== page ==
Japan Errs Again
covering burma and southeast asia
Tuesday, June 25, 2019
Magazine

EDITOR'S PERSPECTIVE

Japan Errs Again


By The Irrawaddy MAY, 2001 - VOLUME 9 NO.4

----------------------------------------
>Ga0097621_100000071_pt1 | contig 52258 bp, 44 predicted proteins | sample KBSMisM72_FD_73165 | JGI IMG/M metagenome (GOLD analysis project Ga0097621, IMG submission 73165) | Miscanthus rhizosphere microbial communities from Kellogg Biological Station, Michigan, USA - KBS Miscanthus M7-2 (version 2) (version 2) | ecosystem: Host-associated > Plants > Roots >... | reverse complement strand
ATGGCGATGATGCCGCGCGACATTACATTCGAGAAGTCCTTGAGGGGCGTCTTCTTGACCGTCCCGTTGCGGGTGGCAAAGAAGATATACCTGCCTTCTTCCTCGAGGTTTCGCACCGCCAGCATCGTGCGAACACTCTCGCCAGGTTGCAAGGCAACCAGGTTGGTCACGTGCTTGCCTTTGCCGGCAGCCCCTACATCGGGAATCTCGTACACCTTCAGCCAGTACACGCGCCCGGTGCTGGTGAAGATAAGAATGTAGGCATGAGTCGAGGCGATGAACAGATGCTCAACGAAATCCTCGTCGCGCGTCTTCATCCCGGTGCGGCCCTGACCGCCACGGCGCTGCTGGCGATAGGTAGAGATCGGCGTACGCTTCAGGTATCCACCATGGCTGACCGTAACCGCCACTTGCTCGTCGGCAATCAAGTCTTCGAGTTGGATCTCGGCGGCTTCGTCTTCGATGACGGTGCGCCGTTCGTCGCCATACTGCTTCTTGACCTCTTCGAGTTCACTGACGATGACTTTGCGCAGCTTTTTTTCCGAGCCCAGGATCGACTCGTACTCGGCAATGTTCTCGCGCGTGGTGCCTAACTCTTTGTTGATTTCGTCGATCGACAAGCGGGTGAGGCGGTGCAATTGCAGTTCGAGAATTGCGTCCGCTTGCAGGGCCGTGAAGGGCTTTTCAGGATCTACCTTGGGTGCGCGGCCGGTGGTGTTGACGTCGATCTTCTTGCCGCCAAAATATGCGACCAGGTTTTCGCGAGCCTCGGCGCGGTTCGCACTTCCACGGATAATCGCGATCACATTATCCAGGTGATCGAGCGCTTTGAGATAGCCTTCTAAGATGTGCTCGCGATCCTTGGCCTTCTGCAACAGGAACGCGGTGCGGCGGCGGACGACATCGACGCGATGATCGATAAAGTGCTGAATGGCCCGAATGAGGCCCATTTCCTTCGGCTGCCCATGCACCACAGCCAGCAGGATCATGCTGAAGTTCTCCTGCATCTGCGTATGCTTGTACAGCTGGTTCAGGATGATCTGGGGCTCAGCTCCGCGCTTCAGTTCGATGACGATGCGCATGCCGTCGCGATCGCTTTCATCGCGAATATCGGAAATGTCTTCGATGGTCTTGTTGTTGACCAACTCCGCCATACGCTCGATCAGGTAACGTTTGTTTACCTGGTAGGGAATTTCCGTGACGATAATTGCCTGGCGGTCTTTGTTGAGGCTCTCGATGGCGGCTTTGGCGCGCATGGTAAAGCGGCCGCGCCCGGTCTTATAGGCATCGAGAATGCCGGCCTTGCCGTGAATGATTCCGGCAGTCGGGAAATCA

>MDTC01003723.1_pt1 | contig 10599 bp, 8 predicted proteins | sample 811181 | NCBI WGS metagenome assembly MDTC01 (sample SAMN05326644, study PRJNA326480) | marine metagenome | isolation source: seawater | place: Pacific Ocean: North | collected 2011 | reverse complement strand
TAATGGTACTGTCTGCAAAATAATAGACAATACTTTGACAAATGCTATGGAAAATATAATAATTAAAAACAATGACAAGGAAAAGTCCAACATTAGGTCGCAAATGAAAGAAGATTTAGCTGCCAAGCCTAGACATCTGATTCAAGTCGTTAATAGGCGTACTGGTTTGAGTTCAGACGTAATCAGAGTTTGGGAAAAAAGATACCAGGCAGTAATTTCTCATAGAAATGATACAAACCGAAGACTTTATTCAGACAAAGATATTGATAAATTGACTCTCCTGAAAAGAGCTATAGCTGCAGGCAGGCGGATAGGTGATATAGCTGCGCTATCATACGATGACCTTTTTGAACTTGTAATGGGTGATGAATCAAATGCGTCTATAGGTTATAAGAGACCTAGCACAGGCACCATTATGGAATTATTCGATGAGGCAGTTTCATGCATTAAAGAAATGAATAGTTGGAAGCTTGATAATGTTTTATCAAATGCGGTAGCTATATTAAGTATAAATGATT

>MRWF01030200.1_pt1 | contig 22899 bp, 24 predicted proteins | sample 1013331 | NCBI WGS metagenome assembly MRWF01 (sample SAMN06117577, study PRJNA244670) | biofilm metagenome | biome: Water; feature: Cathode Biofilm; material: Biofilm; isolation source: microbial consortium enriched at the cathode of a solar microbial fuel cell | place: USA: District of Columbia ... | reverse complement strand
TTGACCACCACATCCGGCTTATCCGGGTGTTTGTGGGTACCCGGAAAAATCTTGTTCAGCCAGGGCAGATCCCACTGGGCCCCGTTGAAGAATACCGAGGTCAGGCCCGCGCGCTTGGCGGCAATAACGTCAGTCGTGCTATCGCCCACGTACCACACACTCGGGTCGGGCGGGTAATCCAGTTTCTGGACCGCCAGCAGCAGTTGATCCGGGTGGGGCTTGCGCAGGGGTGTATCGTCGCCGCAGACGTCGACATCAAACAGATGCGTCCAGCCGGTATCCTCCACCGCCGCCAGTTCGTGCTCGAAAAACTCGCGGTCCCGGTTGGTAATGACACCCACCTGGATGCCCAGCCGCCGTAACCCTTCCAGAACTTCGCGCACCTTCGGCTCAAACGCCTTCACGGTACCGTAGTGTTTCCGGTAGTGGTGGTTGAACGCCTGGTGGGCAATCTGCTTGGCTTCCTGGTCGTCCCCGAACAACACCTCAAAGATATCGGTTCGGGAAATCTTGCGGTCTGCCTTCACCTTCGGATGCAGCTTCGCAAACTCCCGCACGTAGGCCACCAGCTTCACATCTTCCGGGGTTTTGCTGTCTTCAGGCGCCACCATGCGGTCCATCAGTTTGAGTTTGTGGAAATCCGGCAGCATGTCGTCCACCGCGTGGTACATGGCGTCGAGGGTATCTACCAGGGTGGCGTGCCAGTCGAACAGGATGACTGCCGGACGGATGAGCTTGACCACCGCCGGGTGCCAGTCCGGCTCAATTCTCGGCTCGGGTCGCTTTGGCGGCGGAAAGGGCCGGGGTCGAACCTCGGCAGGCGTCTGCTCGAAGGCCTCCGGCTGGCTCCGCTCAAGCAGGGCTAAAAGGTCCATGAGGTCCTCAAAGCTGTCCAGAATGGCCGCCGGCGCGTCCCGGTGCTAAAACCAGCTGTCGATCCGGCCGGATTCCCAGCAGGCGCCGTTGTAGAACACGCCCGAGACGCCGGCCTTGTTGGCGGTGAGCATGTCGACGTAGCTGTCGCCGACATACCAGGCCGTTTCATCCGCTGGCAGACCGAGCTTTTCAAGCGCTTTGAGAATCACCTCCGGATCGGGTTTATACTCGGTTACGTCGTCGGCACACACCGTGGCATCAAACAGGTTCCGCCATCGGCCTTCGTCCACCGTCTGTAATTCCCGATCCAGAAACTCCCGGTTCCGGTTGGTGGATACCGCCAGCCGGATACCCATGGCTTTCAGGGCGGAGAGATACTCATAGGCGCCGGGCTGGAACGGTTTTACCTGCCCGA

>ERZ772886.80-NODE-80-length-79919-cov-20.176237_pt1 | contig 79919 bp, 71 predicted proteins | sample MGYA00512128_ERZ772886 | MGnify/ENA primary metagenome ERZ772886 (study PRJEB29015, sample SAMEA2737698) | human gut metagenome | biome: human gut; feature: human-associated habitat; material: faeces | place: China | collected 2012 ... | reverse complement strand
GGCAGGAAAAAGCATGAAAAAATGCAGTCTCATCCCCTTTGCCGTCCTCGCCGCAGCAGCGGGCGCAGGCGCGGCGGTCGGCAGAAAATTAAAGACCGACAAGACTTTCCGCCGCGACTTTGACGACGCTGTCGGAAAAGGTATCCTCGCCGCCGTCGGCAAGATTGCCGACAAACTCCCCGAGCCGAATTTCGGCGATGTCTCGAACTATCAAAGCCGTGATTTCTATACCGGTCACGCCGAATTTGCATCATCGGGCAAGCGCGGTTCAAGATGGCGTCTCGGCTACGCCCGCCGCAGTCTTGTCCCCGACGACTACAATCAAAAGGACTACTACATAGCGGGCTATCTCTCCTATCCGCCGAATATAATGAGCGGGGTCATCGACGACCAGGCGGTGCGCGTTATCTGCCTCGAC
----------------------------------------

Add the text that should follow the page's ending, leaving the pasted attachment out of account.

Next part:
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The surest sign that the talks between Burma’s ruling junta and the democratic opposition were in serious trouble came in early April, when Japan’s then-Foreign Minister Yohei Kono announced that his country was ready to "reward" the regime to the tune of $28 million for repairs to a hydroelectric power station in Karenni State. What’s the connection? The Land of the Rising Sun has a long history of casting too favorable a glow on developments in the Land of the False Dawn. Indeed, every major false start since the regime seized power in 1988 has been accompanied by overtures for a resumption of aid from Tokyo. But the latest "breakthrough" always seems to break down once Rangoon has sized up the likelihood that Japan—always worried about what the rest of the world might think—will come through. Whether or not the money materializes, the diplomatic charade soon outlives its usefulness, and Burma is back to square one. Perhaps this is putting too pessimistic a spin on the current situation. But how much longer can the people of Burma be expected to hold their breaths in anticipation of real progress, afraid that if they exhale they will be blamed for blowing out the candle of hope? As for the aid itself—yes, the people of Burma are desperate for more power. But electricity is not the power that will take this benighted nation into the modern world. Until the nation’s people are empowered to choose their own leaders, throwing money at a power station that serves mainly as a symbol of Japan’s past largesse will do little to satisfy Burma’s practical or political needs. Ironically, the decade that Tokyo has spent heaping praise on empty gestures from Burma’s military rulers is the same decade that Japan’s conservative ruling party has hollowed out the world’s second largest economy with futile efforts to maintain the political status quo at home. Changes are afoot in Tokyo, with a new "maverick" prime minister heading the Liberal Democratic Party, but it remains to be seen if he will be able to break with the wasteful practices of the past. Suspending the proposed aid to Rangoon, which better serves vested interests in Tokyo than it does the people of Burma, would be a good place to start. Burma has seen far too much artificial light at the end of the tunnel. If Japan wants to prove that it has Burma’s interests at heart, it must push for more concessions from the regime before doling out more money. Anything less would be a betrayal.

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